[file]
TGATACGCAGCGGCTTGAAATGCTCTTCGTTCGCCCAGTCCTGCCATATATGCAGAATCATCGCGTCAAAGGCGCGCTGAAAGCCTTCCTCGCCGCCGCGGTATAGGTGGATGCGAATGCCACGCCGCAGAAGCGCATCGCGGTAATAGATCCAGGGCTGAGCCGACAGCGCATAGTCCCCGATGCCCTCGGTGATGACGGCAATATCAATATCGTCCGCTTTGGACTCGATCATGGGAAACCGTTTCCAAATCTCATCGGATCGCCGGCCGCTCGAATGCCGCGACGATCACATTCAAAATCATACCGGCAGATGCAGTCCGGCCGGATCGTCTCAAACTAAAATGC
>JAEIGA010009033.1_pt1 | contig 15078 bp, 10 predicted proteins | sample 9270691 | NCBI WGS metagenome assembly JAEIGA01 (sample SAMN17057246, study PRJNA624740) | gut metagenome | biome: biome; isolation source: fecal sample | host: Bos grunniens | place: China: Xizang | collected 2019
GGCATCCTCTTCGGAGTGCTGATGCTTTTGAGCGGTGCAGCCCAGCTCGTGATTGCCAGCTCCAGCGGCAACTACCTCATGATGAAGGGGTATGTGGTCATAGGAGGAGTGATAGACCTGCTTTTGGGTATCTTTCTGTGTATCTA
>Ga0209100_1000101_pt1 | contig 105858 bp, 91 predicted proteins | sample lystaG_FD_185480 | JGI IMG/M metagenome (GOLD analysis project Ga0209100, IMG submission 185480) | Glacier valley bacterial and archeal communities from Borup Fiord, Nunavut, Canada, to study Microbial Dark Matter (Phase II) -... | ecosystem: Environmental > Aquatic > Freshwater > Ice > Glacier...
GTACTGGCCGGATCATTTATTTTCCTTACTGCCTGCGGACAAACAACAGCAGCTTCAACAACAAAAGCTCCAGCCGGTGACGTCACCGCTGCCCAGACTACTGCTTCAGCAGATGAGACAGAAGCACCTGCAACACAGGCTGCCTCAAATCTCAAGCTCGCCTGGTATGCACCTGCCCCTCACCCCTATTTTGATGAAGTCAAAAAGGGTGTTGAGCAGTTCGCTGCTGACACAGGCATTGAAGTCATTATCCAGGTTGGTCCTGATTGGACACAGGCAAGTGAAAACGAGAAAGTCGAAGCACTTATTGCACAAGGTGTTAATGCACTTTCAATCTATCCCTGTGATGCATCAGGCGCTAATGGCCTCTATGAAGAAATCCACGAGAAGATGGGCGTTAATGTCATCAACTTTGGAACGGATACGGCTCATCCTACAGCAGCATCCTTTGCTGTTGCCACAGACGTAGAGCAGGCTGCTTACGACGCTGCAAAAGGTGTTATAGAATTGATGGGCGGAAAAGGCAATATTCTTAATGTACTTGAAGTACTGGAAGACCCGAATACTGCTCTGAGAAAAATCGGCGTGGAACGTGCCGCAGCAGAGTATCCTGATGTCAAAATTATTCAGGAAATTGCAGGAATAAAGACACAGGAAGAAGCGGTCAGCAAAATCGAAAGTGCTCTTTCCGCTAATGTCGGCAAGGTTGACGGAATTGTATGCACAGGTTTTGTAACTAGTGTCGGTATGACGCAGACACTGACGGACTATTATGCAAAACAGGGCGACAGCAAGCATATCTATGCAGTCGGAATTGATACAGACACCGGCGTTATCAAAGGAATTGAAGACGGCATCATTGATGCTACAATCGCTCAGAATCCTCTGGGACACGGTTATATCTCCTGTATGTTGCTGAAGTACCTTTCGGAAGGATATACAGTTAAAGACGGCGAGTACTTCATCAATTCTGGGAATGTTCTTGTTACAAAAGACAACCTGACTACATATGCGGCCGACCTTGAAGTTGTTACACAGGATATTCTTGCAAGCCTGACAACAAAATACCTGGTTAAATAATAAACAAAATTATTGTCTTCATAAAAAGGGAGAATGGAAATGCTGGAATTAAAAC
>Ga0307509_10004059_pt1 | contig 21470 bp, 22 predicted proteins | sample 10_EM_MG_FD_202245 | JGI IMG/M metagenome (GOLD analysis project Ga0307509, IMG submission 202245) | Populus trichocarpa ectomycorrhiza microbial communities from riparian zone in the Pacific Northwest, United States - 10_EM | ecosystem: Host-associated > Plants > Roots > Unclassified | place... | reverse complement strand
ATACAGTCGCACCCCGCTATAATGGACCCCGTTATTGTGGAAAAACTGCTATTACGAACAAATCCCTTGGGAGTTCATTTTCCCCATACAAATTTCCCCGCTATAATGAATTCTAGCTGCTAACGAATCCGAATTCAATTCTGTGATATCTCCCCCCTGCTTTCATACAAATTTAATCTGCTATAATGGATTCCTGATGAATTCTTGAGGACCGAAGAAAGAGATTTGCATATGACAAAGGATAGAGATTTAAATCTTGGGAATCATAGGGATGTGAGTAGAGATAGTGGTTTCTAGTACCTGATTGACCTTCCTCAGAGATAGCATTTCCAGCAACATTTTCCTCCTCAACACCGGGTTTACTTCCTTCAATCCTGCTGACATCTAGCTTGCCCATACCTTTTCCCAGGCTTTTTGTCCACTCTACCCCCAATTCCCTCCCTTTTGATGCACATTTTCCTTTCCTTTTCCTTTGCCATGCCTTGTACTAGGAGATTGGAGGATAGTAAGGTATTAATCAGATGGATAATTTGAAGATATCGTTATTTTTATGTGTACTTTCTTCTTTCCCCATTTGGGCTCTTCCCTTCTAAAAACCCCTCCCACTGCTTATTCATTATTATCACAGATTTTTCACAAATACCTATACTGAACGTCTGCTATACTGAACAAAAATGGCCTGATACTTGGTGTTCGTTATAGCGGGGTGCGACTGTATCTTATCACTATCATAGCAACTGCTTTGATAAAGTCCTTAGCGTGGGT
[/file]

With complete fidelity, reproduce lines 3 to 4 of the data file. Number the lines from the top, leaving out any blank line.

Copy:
GGCATCCTCTTCGGAGTGCTGATGCTTTTGAGCGGTGCAGCCCAGCTCGTGATTGCCAGCTCCAGCGGCAACTACCTCATGATGAAGGGGTATGTGGTCATAGGAGGAGTGATAGACCTGCTTTTGGGTATCTTTCTGTGTATCTA
>Ga0209100_1000101_pt1 | contig 105858 bp, 91 predicted proteins | sample lystaG_FD_185480 | JGI IMG/M metagenome (GOLD analysis project Ga0209100, IMG submission 185480) | Glacier valley bacterial and archeal communities from Borup Fiord, Nunavut, Canada, to study Microbial Dark Matter (Phase II) -... | ecosystem: Environmental > Aquatic > Freshwater > Ice > Glacier...